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Circus Posters5 of 9Pinder Bros. Poster	 Vintage Side Show Banner of Swordswallower
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Posted 4 years ago


(3 items)

This was in my closet. I think my grandma gave this too me. I don't remember. Is it worth any value? Plastic on this poster is just to hold it down while I hold the picture. Thanks

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  1. shellyc111 shellyc111, 4 years ago
    Can someone please help me? :(
  2. zguy2112 zguy2112, 4 years ago
    This is a REPRODUCTION of an original Ringling Bros. Circus poster that was originally printed by the Strobridge lithograph company. It is not worth anything sorry to say.
  3. shellyc111 shellyc111, 4 years ago
    How do you tell if it is a reproduction? Seems like it is on old paper.
  4. Manikin Manikin, 4 years ago
    Love the graphics ! One way to know it is a repro without a doubt . The clothes and art work is not that of 1966 style . I would frame it and enjoy it ! Paper from 1966 can look old because it is old . Just not an original .
  5. Manikin Manikin, 4 years ago
    Here is a link that might help you . Our State has all the Ringling Bro. Wagons and a huge museum . The parade came through on train and into the streets of Milwaukee until a few years back . There was a bad incident when a 24 horse pulled Budweiser wagon caused a stampede by horses that got upset and hurt some people and driver could not get them under control . But the Old ringling wagons are stunning and kept in beautiful condition . I love old circus photo's and prints real or repro :-)
  6. zguy2112 zguy2112, 4 years ago
    There are many ways to tell an original from a re-pop. In this case it is very clear that it is a reprint from the Museum of the City of New York (It says so clearly) and in addition original circus posters do not have a copyright logo and date on them. Each original lithograph has a number printed below the logo as to match the poster on record. The size is also a way to tell as many of the originals measured either 1/2 sheet or 1-sheet size, re-pops most always measure differently. This is 100% NOT an original.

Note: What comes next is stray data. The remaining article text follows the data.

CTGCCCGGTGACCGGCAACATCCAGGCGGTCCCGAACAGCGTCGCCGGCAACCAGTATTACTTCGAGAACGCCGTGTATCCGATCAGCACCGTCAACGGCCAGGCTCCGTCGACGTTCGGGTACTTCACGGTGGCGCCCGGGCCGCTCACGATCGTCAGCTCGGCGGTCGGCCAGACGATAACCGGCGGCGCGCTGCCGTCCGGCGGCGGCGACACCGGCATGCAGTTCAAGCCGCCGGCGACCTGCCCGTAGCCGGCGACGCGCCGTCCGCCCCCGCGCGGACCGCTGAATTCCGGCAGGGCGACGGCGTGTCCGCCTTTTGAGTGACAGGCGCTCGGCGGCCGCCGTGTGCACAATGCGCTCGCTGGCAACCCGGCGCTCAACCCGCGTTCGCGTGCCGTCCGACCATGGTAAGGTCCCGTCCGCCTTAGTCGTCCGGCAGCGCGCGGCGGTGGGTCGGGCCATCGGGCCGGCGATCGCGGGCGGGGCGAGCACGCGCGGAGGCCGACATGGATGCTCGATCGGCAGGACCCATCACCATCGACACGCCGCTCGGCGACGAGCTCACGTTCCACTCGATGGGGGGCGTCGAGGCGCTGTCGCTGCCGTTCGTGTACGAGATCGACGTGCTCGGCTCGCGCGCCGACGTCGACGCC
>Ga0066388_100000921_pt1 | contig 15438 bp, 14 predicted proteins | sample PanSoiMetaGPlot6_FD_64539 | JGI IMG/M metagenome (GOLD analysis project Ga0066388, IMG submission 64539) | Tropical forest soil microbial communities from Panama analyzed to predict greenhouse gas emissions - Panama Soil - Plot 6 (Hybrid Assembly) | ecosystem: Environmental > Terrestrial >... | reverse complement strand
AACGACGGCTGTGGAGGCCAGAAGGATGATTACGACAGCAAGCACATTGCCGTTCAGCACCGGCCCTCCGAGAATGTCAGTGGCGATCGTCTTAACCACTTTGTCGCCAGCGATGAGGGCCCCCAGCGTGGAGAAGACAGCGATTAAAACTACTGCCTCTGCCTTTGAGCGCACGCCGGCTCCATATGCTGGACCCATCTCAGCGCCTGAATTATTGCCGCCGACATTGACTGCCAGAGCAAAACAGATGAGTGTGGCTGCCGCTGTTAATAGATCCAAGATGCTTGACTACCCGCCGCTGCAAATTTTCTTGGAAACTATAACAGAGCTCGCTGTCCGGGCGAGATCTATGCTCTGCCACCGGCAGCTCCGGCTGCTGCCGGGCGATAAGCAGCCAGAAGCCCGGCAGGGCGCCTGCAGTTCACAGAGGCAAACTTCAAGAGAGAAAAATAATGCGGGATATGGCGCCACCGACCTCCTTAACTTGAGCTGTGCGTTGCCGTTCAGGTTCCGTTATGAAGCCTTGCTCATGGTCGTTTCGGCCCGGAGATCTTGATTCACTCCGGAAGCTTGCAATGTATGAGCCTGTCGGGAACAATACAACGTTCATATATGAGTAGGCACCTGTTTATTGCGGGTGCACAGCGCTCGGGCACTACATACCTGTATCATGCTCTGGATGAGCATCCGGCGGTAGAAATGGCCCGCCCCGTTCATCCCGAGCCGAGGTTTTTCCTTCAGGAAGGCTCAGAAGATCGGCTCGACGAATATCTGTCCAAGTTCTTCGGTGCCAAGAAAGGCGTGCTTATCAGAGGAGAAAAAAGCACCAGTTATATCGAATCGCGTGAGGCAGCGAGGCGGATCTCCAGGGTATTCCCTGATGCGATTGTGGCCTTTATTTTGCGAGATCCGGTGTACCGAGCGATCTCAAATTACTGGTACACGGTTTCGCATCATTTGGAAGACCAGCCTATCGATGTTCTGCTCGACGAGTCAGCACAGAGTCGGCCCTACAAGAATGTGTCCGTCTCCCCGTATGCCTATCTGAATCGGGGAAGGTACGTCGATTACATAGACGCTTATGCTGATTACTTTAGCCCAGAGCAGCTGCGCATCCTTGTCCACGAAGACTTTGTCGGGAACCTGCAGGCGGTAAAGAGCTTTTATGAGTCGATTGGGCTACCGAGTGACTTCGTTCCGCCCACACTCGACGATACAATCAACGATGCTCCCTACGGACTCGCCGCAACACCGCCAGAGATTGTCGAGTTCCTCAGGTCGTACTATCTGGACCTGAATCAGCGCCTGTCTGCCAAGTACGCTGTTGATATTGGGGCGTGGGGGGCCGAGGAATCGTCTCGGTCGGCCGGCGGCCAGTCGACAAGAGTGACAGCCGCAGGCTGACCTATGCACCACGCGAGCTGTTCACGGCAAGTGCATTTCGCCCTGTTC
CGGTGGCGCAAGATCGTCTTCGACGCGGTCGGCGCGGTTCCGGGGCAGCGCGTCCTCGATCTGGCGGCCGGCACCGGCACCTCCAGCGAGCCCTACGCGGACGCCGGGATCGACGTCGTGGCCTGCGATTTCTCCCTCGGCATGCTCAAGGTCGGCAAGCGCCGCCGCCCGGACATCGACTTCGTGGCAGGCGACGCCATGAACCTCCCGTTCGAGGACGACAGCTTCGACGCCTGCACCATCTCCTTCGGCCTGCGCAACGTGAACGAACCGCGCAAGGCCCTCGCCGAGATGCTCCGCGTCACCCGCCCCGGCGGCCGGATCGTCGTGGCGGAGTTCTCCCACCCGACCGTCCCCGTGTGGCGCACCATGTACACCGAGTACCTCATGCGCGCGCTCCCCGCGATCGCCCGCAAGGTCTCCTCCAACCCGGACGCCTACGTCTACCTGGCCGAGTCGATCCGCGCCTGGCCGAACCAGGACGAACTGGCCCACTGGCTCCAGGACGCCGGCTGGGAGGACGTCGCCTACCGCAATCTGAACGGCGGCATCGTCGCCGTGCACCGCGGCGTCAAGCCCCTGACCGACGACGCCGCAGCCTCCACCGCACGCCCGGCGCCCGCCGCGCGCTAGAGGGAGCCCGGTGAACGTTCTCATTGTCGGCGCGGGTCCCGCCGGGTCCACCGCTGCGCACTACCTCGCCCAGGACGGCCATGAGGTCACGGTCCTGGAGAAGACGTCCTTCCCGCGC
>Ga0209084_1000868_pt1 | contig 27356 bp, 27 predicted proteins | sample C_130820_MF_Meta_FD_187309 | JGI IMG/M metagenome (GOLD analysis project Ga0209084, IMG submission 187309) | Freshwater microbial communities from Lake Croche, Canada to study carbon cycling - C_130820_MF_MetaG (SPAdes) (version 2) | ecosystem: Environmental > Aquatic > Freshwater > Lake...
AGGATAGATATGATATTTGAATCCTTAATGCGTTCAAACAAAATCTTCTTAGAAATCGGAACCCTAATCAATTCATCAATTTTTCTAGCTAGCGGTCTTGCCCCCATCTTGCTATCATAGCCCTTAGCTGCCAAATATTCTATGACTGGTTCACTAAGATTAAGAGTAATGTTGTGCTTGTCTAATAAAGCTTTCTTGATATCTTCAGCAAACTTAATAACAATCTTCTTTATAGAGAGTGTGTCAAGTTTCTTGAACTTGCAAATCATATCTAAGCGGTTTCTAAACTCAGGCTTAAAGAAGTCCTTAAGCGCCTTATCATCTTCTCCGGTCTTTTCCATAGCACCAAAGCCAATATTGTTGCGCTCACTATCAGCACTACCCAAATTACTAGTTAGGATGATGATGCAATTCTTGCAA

If you had the original, it would most likely be a stone lithograph and be worth some serious $ as it is a Strobridge litho, the best lithographer company in the U.S. and highly collected today. If you look at the poster under close magnification, you will see a mechanical pattern of dots instead or a random pattern like in an original. See my poster collection for further clues on how to spot originals, as all of mine are in deed authentic. Hope I was of some help.
  7. Circusposters Circusposters, 4 years ago
    This poster features the great clown George Hartzell, who was the boss clown on the Ringling Bros Circus starting in 1901. He retired in 1925 and died in 1941. He was known as "The Millionaire Clown" in part because of his elaborate wardrobe. As mentioned above - this is definitely a reproduction of a poster that was first issued about 1916 and was used with some variation into the early 1920s. An original one sheet of this poster sold at auction in APril 2013 for over $3000.00

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